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ERIC Number: ED022159
Record Type: RIE
Publication Date: 1968
Pages: 10
Abstractor: N/A
Reference Count: N/A
Contrastive Analysis and Interference Theory.
Carroll, John B.
Two questions might be asked of psychologists by foreign language teachers: (1) What steps can be taken to maximize positive transfer and minimize negative transfer between native and target languages, and to what extent are those steps effective? (2) How can we predict the amount of facilitation or interference that will occur when a student tries to learn a particular aspect of a second language? Direct, simple answers to these questions cannot be given because: (a) few studies of interference in psychology have dealt with transfer from one very highly learned system of habits to another system; (b) psychological experiments on transfer often deal with situations where the new set of habits replaces rather than merely supplements the original set of habits; (c) interference theory has at least two meanings in psychology--one meaning arising in the explanation of forgetting, and the second meaning occurring when one learning task influences a subsequent learning task. Research results in this second area are difficult to apply to foreign language teaching, however. The author concludes that, although not very much psychological research is directly relevant to contrastive linguistics, there is inferential support for the use of contrastive analysis in predicting student difficulties and in explaining contrasts between native and foreign language structures to the student. (JD)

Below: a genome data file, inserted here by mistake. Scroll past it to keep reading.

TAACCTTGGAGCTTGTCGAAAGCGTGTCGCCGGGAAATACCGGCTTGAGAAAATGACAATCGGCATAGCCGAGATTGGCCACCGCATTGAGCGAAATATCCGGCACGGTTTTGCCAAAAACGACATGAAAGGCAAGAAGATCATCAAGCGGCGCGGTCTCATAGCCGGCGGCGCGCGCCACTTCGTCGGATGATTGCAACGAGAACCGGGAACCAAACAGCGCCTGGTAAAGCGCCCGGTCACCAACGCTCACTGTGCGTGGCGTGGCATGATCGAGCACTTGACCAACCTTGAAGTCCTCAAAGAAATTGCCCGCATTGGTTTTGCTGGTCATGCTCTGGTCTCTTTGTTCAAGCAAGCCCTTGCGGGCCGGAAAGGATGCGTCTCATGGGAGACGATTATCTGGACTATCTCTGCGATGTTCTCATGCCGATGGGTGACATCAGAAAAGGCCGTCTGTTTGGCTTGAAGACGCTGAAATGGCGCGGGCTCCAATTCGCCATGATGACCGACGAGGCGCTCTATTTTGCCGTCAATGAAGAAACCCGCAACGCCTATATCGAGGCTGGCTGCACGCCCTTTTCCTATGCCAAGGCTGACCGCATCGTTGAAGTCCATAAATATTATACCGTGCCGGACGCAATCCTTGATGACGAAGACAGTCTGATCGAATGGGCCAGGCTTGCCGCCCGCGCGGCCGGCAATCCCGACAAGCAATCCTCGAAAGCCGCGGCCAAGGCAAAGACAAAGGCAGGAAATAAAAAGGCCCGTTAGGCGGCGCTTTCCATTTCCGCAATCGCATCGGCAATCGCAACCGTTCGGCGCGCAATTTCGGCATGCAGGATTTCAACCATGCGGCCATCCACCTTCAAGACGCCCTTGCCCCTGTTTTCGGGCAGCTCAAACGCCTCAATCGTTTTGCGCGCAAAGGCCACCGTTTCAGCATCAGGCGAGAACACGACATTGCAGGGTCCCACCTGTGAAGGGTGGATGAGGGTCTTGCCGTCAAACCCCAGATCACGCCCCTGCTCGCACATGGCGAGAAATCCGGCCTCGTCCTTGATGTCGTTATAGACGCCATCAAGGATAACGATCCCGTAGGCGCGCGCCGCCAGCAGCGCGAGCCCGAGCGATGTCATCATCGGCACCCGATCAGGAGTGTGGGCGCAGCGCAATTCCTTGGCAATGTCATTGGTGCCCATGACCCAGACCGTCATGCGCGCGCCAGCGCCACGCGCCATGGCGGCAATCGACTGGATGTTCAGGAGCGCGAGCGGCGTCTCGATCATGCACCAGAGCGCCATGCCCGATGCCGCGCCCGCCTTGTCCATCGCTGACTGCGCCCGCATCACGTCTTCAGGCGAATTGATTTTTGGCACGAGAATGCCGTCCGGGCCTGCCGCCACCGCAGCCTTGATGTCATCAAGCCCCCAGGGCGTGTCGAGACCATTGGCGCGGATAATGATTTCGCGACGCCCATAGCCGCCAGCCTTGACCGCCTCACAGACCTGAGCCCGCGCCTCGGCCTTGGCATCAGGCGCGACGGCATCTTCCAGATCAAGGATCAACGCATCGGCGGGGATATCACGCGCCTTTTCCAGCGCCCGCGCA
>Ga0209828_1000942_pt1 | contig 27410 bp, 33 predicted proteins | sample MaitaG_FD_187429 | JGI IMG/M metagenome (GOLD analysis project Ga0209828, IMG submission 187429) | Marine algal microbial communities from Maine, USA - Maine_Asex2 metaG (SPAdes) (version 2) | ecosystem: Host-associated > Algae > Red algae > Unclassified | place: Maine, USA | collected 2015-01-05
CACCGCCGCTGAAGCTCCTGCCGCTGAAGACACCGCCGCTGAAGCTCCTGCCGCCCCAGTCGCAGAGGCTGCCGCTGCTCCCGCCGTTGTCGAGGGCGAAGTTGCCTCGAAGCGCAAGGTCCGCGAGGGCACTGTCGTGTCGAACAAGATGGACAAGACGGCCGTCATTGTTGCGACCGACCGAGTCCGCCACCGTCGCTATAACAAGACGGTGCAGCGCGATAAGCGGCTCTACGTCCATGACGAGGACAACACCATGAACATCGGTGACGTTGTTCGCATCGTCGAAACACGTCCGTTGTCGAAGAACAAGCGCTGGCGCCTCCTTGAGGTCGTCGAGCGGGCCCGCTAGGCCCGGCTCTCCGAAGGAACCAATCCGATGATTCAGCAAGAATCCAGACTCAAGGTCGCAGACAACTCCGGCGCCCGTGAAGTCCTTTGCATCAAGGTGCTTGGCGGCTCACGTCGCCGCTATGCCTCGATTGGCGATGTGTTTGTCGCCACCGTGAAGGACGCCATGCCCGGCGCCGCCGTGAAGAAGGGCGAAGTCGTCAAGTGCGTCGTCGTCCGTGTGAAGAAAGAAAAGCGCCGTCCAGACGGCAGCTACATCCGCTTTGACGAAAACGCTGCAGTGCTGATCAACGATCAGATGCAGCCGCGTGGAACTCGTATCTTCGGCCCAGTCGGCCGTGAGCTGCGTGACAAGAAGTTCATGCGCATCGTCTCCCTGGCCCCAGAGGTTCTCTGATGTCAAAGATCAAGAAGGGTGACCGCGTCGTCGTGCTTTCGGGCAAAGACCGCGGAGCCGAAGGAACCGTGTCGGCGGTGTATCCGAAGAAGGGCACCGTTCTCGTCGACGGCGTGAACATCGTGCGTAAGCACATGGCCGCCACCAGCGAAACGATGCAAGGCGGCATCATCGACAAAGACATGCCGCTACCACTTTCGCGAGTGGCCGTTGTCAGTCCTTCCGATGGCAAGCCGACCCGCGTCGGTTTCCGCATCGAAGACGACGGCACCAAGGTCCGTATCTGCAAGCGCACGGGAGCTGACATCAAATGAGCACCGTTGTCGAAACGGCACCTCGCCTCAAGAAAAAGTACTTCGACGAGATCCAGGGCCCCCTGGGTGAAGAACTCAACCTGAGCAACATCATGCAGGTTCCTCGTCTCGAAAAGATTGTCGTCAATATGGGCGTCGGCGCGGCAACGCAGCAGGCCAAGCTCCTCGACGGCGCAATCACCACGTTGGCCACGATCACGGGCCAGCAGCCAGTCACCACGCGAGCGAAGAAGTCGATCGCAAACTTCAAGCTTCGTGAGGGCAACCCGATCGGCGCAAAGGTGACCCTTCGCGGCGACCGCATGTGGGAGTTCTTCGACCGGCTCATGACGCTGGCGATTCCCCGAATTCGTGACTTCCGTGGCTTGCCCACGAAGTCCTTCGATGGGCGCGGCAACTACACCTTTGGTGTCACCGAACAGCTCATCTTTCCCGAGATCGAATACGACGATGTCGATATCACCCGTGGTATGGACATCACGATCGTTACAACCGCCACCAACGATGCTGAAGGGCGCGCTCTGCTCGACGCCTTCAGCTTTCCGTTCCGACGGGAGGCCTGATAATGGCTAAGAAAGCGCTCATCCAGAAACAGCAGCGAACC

Publications Department, School of Languages and Linguistics, Georgetown University, Washington, D.C. 20007 (Monograph Series No. 21, $2.95).
Publication Type: N/A
Education Level: N/A
Audience: N/A
Language: N/A
Sponsor: N/A
Authoring Institution: Georgetown Univ., Washington, DC. School of Languages and Linguistics.
Note: Article in Report of the 19th Annual Round Table Meeting on Ling. and Lang. Studies, Contrastive Linguistics and Its Pedagogical Implications.